Invisible wires for solar cells

Solar panels efficiency has always been a great problem. The low results obtained in many cases make compulsory to search for new solutions. Researchers from Stanford University have developed some kind of ‘invisible wires’ to increase the efficiency. Although other factors such as the integration of solar panels in buildings is even more crucial than these developments, it is a great step forward. Let’s see how they have achieved it.

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Invisible wires to increase efficiency

Solar panels have commonly a grid division. That grid is made of a metal material. Although it is necessary to have that metal connection, at the same time, it reduces the efficiency of the panel. The metal reflects part of the light that would reach the panel, therefore, less energy can be produced.

Researchers from the University of Stanford have found a solution to this slight problem. The solution can be summarized as following: create nanosized pillars of silicon that “tower” above the gold film and redirect the sunlight before it hits the metallic surface. One of the authors explains the chemical process:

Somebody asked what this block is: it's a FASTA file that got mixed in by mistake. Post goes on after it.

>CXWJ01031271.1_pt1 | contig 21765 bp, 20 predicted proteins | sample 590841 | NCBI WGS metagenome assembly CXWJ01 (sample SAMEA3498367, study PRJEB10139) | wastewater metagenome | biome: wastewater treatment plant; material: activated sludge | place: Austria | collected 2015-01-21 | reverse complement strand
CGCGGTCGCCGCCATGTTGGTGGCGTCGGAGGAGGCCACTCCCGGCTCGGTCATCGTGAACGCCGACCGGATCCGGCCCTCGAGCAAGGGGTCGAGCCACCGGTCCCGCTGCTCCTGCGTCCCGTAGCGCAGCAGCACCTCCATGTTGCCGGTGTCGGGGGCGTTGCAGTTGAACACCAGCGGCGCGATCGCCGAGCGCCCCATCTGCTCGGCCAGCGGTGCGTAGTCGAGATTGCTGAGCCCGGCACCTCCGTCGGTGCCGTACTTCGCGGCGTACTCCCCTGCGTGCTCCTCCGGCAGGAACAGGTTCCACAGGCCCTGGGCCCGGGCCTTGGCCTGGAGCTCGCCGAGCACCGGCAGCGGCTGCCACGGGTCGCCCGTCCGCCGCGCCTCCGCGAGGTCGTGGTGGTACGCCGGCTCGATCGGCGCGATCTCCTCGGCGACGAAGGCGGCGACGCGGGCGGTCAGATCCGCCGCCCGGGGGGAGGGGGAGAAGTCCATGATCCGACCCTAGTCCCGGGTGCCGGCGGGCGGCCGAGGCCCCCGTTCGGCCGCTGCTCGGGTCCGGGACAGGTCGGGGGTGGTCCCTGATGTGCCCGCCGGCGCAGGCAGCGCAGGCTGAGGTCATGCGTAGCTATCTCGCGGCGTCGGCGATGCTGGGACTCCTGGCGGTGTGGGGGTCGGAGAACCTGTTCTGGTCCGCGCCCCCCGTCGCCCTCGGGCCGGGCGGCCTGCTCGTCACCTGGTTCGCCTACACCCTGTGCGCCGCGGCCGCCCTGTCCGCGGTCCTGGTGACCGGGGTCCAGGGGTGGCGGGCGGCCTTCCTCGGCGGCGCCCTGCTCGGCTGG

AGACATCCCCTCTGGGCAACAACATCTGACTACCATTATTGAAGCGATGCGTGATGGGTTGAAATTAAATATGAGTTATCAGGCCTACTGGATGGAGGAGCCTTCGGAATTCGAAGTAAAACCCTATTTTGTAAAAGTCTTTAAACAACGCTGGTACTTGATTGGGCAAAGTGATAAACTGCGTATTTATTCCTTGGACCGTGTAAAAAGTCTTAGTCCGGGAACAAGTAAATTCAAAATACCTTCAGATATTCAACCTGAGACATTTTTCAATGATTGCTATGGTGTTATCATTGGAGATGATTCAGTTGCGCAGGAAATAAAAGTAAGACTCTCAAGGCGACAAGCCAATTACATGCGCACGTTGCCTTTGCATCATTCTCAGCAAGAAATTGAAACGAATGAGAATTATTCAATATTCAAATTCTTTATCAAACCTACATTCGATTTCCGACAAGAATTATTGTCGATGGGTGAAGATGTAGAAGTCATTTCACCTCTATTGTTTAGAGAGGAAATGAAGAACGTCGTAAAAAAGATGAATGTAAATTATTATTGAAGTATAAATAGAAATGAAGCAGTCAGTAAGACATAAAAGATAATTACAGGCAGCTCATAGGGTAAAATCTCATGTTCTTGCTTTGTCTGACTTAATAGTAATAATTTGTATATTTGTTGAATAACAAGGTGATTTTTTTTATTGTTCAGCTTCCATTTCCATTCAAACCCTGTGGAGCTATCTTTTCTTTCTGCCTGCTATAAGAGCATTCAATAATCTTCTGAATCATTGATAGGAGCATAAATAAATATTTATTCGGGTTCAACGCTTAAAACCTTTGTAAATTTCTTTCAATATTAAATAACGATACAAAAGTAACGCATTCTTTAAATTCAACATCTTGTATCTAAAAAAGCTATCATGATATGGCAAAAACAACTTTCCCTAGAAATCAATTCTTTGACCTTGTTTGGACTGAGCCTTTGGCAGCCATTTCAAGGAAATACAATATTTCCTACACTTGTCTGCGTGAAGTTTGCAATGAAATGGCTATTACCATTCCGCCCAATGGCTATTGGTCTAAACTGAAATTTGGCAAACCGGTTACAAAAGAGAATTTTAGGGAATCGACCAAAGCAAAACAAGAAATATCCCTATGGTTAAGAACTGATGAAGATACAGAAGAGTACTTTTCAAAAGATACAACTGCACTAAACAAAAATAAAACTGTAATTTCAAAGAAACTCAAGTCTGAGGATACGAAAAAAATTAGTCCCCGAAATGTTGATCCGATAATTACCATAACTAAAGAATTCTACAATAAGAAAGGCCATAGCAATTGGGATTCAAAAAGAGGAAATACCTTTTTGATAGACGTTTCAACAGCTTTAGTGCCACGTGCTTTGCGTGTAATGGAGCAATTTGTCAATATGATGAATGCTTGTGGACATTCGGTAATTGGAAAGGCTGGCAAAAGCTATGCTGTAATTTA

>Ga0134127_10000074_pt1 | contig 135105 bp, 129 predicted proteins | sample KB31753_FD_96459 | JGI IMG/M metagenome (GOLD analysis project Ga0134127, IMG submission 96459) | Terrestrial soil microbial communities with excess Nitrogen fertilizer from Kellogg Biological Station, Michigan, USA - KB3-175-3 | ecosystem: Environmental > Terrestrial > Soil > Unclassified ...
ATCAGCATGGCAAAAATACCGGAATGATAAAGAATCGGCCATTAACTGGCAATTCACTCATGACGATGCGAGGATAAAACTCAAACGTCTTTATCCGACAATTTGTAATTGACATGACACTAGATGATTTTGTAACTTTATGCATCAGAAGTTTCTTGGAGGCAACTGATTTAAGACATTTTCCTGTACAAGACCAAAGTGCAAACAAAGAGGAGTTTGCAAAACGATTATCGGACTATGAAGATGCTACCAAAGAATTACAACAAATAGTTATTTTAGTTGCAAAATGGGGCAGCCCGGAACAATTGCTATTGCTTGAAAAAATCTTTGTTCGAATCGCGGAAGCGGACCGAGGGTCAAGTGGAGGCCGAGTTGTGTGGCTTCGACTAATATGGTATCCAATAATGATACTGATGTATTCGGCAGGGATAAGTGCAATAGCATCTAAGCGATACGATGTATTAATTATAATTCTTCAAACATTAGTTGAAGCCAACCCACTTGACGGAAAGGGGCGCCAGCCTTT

“We immersed the silicon and the perforated gold film together in a solution of hydrofluoric acid and hydrogen peroxide,” said graduate student and study co-author Thomas Hymel. “The gold film immediately began sinking into the silicon substrate, and silicon nanopillars began popping up through the holes in the film.” “As soon as the silicon nanopillars began to emerge, they started funneling light around the metal grid and into the silicon substrate underneath,” Narasimhan explained.

The best way to explain the process, as the authors say, is a sink. If you open the tap, not all the water go through the holes of the colander. However, if we put a funnel, the water will go faster. If we take into account that 5 to 10 percent of the surface of solar cells is made of those metal grids, the solution is really interesting. According to the tests and simullations carried out, the efficiency of the panel is increased about 2% in a common solar panel. It isn’t an outstanding result, but research in photovoltaics is difficult.

Source: Gizmag, Stanford University.



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